I’ll give an example because whenever I hear that, I think of like, how would I ever think of what they’re going to ask me in order to respond to that? Like, how do you develop those auto-responses? Or what’s an example of something that works for that?
Derek Rogers 12:18
Just a real-life example would be if you’re trying to hire people, when somebody responds to the ad, in Facebook Messenger, there can be like, pre-written questions that you have in there that they can click on. If it’s an ad for employment, for instance, then one of the questions could be how do I apply? Okay? And if they click that, how do I apply, you could just respond, you could have a free written response that would actually send them back to the link on your site to apply for the job or whatever, for pushing people directly through based on the other responses.
Adam Vazquez 12:50
So they sort of self-select. It’s not just one thing at the front, where you have to guess what they might say they self-select of the options you give them?
Derek Rogers 12:58
Yeah, you can write through three different options that you might think they would be most likely to ask.
Adam Vazquez 13:03
And then when they get to the end of that, do they eventually have to fill out a form? Or how do they get in contact with an actual human being at the end of that funnel?
Derek Rogers 13:12
They’re in contact with an actual human being the entire time on that phone at any point that the human can jump in and start chatting directly with the person, the auto-responses can be helpful. If you’re wanting to drop somebody to a link on your website to do something very specific, then that works well. What we kind of encouraged a lot of our clients to do is get in there with the real game and as quickly as possible and start communicating with them.
Adam Vazquez 13:37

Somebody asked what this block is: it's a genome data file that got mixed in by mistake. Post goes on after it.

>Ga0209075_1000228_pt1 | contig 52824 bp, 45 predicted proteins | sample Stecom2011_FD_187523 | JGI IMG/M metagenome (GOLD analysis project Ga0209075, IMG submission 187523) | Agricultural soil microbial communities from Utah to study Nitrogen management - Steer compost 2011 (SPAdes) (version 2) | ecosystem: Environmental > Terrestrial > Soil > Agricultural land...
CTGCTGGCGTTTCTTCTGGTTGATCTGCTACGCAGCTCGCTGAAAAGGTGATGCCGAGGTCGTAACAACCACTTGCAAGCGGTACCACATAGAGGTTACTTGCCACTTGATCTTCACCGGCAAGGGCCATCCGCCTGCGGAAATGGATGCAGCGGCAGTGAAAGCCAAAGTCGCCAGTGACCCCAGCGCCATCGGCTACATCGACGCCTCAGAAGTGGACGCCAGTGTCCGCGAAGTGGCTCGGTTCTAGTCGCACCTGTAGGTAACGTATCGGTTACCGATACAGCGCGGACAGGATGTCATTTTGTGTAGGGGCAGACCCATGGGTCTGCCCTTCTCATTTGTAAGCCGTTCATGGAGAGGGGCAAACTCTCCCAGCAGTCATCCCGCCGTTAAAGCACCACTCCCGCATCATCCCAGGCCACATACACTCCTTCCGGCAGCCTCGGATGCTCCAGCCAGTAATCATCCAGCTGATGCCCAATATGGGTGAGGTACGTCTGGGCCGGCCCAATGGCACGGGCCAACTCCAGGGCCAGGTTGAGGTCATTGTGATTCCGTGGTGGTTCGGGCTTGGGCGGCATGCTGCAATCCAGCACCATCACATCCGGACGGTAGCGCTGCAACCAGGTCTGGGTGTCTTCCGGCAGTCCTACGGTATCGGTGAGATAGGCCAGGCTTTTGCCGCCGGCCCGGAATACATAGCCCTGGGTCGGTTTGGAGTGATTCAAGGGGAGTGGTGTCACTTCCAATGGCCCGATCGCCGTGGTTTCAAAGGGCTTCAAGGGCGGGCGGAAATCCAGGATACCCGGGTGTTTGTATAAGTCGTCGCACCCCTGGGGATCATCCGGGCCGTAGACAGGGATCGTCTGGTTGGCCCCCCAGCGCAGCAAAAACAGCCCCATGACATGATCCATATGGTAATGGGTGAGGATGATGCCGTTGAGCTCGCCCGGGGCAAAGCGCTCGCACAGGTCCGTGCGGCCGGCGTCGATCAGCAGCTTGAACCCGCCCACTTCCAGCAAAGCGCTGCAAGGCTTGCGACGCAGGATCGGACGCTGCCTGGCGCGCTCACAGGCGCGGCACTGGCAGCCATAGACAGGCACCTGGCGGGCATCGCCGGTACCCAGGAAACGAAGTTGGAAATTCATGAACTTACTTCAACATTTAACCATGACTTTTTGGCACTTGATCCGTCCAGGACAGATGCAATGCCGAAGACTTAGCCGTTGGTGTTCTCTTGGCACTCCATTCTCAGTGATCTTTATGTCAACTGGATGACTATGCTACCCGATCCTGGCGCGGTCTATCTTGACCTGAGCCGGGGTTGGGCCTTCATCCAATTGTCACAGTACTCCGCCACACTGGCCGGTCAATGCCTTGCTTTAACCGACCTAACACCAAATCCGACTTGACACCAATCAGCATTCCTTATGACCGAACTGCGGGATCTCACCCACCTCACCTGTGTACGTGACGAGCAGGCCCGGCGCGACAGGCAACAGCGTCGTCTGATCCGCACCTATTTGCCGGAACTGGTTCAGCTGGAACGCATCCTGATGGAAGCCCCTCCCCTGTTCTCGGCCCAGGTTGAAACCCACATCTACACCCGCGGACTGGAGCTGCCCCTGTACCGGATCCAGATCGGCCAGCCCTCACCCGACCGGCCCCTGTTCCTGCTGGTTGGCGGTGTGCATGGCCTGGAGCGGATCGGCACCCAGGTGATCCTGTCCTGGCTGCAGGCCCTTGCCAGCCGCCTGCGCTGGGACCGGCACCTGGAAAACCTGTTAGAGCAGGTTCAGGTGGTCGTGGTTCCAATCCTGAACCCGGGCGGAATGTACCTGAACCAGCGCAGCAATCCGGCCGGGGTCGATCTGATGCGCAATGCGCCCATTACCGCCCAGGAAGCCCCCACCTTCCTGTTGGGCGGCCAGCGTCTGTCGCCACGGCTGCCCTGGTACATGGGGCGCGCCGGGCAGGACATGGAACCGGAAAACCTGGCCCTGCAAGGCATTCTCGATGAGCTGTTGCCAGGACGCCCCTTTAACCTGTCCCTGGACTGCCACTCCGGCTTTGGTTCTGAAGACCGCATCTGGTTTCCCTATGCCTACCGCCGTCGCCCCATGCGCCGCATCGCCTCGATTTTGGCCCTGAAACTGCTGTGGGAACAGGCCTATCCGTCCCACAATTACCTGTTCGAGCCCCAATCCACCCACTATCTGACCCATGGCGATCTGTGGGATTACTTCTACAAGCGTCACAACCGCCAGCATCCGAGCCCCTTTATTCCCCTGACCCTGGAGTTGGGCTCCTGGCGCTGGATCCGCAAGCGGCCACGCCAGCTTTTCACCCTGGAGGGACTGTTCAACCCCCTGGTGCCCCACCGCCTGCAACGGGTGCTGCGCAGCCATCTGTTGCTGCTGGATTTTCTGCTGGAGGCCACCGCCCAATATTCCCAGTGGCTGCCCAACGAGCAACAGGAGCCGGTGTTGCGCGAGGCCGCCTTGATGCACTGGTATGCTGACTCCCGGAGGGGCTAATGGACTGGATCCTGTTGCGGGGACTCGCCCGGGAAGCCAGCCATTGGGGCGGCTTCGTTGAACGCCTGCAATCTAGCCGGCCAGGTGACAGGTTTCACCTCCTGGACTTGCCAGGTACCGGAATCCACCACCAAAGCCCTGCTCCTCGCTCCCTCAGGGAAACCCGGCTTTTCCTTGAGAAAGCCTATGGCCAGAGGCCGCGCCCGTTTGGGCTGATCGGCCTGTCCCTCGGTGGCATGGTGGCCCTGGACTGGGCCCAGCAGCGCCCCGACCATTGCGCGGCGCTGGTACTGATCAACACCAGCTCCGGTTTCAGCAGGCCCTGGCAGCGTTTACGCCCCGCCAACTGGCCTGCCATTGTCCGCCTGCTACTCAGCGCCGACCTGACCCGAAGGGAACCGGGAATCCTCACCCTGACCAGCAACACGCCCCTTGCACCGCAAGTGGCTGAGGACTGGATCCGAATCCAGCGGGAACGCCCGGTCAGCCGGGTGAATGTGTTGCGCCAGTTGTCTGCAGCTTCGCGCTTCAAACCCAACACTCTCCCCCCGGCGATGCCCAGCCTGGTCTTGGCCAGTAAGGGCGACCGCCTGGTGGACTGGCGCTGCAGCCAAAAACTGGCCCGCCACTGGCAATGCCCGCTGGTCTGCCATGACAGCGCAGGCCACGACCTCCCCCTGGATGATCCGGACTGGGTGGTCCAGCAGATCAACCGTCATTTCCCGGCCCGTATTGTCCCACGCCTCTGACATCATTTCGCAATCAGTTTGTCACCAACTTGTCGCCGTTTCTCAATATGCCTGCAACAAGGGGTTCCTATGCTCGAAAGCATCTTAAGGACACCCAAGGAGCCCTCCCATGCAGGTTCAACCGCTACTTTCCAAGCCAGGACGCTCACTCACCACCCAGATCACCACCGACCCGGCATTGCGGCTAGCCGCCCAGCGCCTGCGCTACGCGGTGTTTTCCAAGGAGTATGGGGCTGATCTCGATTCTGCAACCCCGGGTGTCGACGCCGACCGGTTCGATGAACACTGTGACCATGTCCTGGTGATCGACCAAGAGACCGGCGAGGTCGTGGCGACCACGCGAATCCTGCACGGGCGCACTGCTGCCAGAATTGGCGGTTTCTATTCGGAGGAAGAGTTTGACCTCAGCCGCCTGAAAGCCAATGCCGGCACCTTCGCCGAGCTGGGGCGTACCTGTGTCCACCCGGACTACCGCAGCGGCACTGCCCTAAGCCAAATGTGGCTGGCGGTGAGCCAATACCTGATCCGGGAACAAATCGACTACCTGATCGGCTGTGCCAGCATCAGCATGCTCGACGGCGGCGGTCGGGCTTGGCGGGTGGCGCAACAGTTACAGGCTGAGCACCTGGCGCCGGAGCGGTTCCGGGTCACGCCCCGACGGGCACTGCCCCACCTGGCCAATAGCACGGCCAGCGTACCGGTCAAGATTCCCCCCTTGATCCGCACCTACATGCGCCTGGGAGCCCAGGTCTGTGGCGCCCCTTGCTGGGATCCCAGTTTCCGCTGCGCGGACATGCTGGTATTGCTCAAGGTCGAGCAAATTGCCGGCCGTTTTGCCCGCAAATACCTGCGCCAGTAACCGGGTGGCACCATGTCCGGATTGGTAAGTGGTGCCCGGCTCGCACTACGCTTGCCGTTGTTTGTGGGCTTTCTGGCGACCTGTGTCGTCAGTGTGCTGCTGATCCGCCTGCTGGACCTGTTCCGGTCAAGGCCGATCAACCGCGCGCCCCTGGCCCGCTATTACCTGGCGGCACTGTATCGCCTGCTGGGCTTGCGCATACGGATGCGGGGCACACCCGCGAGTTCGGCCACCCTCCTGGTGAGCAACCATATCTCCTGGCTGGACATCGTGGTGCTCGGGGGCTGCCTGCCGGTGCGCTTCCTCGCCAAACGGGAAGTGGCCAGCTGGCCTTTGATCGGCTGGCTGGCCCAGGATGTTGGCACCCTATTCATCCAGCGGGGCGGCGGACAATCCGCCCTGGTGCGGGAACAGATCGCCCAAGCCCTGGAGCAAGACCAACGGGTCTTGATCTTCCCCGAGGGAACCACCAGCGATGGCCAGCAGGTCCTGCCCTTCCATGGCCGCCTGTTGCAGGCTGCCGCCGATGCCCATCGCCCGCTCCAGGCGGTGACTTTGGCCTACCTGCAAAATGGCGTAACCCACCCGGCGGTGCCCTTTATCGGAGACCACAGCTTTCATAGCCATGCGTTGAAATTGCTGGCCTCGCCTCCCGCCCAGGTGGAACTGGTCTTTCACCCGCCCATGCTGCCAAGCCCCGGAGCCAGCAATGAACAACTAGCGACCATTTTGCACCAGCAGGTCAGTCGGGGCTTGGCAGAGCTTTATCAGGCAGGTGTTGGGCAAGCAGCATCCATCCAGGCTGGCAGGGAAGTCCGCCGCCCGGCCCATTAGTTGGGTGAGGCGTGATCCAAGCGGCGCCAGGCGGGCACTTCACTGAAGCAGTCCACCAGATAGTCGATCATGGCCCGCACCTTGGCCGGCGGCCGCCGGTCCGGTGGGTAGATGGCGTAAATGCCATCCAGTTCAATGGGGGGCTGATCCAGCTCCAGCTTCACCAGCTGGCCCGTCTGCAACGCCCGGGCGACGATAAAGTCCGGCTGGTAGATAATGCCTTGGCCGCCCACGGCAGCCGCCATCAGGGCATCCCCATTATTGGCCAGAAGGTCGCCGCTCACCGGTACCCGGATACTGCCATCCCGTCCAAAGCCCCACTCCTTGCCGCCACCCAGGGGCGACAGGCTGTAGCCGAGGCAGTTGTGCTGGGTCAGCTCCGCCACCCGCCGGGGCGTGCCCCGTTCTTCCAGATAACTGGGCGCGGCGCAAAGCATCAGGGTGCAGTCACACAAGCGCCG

So how does that scale? If you’re running ads? Does that mean you have to have a person available 24 hours? Or how have you seen that scale? Because like the recruiting client, for instance, they’ve had a lot of volume through this, right?
Derek Rogers 13:50
Yeah, they’ve got people that was one kind of the point because it’s combat important revenge, but you can craft the auto-responses in such a way where people will understand that you might be responding tomorrow morning, evade a hammer or something like well, that’s just a decision the company would have to make, we generally help kind of craft that and make our suggestions. But at the end of the day, you’re trying to get a conversion, you’re trying to get somebody to talk to you about what it is, whatever it is, you’re smelling, or whatever it is you’re trying to get him to do. And we found it to be super effective way to start that dialogue.
Adam Vazquez 14:24
I think it’s cool because it takes the entire Internet. Technically the entire internet is your oyster is your target in some ways. I mean, and it boils it down to a one-to-one conversation. There’s almost no other ad type that allows you to do that so quickly. Someone could go from never having heard of you before at all. And someone they know maybe interacts with an ad and now they get caught up in the net and Facebook and you’re doing a messenger ad with them, so it’s pretty cool.
Carlton you jump in here, too. But when it comes to best practices for these ads, if someone was going to try to go make these ads, what have you guys found that is helpful or that has worked more than others. I’m taking, like creative types, imagery, graphical elements, anything like that that has worked specifically for the messenger ads.
Carlton Riffel 15:12
To some degree, you know that if you put a certain offer or you make a certain claim that people are going to be more likely to have a question that follows it. So that’s a way that you can play into that logic: trying to maybe leave a little bit of the details out of the ad so that people will then see the call to action and respond to it that way. So you say 20% of the leads that look through our software, and buying. And so it’s just basically making a claim, and then some of the questions that can be in that autoresponder can support that.
Adam Vazquez 15:48
And what about visually, Derek. Is there any— I remember we toyed around with different formats initially. That was months ago. I’m sure you’ve honed that a little bit.
Derek Rogers 15:58